Harvest season roadway safety tips

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Tractor lighting and visibility
New lighting and marking requirements, set by the U.S. Department of Transportation, sets a standard for any equipment manufactured after June 22, 2017. (Farm and Dairy file photo)

By Chris Zoller and Dee Jepsen

Fall means cooler temperatures, football and farm machinery traveling Ohio’s roadways during the busy harvest season. In addition to the acres of corn silage harvested to feed Ohio’s dairy cows, more than 3 million acres of corn and over 4 million acres of soybeans are expected to be harvested in the next few months.

We encourage you to make time to prepare yourself, your employees/family and equipment for this important task. Review the safety tips outlined in this article.

Roadway safety

Whether it’s moving equipment to and from fields or transporting grain or silage from fields, you will be traveling on roadways. Follow these tips to ensure the safety of everyone.

Before traveling on public roads remember to do the following: lock brake pedals; adjust mirrors for good vision; make sure that all warning flashers, lights, SMV emblems and a speed identification symbol (if applicable) are in proper operating condition, clean and easily visible; check tire inflation pressures; inflate the tires to the maximum recommended pressure for long distance travel; check the wheels to see if the bolts are tight; and make sure the tractor is balanced properly.

When pulling onto a public road, use a wide shoulder if available. If the shoulder is not wide enough, stay on the road. Allow extra time to reach full speed. Tractors do not accelerate rapidly, especially when towing equipment.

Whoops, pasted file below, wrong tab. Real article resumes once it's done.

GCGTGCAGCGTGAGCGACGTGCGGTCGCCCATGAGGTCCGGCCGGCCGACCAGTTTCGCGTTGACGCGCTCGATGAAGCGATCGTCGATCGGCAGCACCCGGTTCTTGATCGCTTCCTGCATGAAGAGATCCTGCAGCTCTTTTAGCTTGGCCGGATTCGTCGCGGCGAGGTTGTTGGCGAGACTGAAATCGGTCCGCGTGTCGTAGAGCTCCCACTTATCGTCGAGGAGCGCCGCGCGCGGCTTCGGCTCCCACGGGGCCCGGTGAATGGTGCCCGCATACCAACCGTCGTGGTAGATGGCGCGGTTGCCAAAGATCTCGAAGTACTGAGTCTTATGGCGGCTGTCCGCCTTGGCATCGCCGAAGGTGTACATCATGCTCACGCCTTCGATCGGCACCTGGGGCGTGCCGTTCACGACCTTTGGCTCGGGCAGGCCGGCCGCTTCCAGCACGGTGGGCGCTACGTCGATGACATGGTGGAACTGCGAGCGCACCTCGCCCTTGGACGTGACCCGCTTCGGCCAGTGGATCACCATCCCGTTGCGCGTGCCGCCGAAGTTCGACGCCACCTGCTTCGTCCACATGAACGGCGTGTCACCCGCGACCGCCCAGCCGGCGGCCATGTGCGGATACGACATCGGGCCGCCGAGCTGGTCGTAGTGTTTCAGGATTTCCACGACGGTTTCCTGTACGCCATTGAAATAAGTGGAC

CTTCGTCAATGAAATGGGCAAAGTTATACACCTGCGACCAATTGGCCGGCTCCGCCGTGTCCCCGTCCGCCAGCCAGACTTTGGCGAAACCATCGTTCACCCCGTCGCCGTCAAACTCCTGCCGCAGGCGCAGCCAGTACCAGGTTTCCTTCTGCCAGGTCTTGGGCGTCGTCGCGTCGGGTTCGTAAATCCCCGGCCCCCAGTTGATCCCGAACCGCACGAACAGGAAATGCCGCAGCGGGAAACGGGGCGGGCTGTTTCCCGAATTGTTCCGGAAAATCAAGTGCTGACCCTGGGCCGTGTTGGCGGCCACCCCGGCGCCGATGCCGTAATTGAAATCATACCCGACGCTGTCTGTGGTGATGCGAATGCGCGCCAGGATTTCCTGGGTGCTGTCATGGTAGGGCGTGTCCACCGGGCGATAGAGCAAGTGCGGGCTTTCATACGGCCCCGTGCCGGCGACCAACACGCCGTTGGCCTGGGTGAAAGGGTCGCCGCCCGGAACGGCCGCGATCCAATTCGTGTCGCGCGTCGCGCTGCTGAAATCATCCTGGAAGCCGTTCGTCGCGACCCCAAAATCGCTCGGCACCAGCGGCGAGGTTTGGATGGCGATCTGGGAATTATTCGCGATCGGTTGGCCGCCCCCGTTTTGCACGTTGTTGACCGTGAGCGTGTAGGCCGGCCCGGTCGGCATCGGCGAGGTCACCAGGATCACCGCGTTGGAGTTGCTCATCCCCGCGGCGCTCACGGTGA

When traveling on public roads, make sure to do the following:

• Watch for potholes or obstacles that could tip the tractor.

• Listen for cars. Often vehicles will rapidly approach from the rear at three to four times the speed of the tractor.

• Stay alert at all times to avoid a serious incident.

• Keep a constant lookout for pedestrians, animals, and road obstacles.

• Slow down for sharp curves.

• Slow down when going down a hill.

Requirements

Vehicles traveling on public roads at 25 mph or less are legally required to have a SMV sign. Equipment traveling faster than 25 mph is defined as a trailer and is not permitted to display the SMV emblem, but must be equipped with turn signals, brakes and lights.

Lighting regulations for slow-moving vehicles vary. Before installing any warning light system on a tractor, check the regulations. Generally, the lighting and marking laws for tractors or self-propelled machines are consistent with the recommendations by the American Society of Agricultural and Biological Engineers and the Society of Automotive Engineers. Only one vehicle classified as farm machinery may be towed by the licensed motor vehicle.

The ASABE recommends that operators have the following: two headlights; two red tail lamps mounted on the rear of the machine; at least two amber warning lights, visible from front and rear, mounted at the same level — at least 42 inches above ground level; and at least two red reflectors, visible from the rear, and mounted on either side.

The scope of the Speed Identification Symbol standard is primarily to identify farm machinery traveling at ground speeds greater than 25 mph. The SIS also identifies the farm machineries’ maximum speeds. The SIS needs to be visible 300 feet to 100 feet to the rear, used in conjunction with the SMV emblem, and comply with ASABE standards. These emblems are reserved for machinery meeting the definition of “High Speed tractors” as declared by the manufacturer.

Lights and emblems must be clearly visible. If lights or emblems are blocked during towing, attach lights and emblems to the rear of the implements. Most tractors can be equipped with auxiliary connectors allowing implement electrical systems to be plugged into the circuit operating the tractor lights.

Additional information

We encourage you to make safety a top priority on your farm. If you are interested in additional information, including agricultural tailgate safety training resources, visit ohioline.osu.edu/tags/agricultural-tailgate-safety-training-operators-and-supervisors.

(Chris Zoller is an agricultural extension educator and county Extension director in Tuscarawas County, and a member of the OSU Extension DairyExcel team. Questions or comments can be sent in care of Farm and Dairy, P.O. Box 38, Salem, OH 44460. Dee Jepsen is an OSU extension specialist in Agricultural Safety. She can be reached at jepsen.4@osu.edu.)

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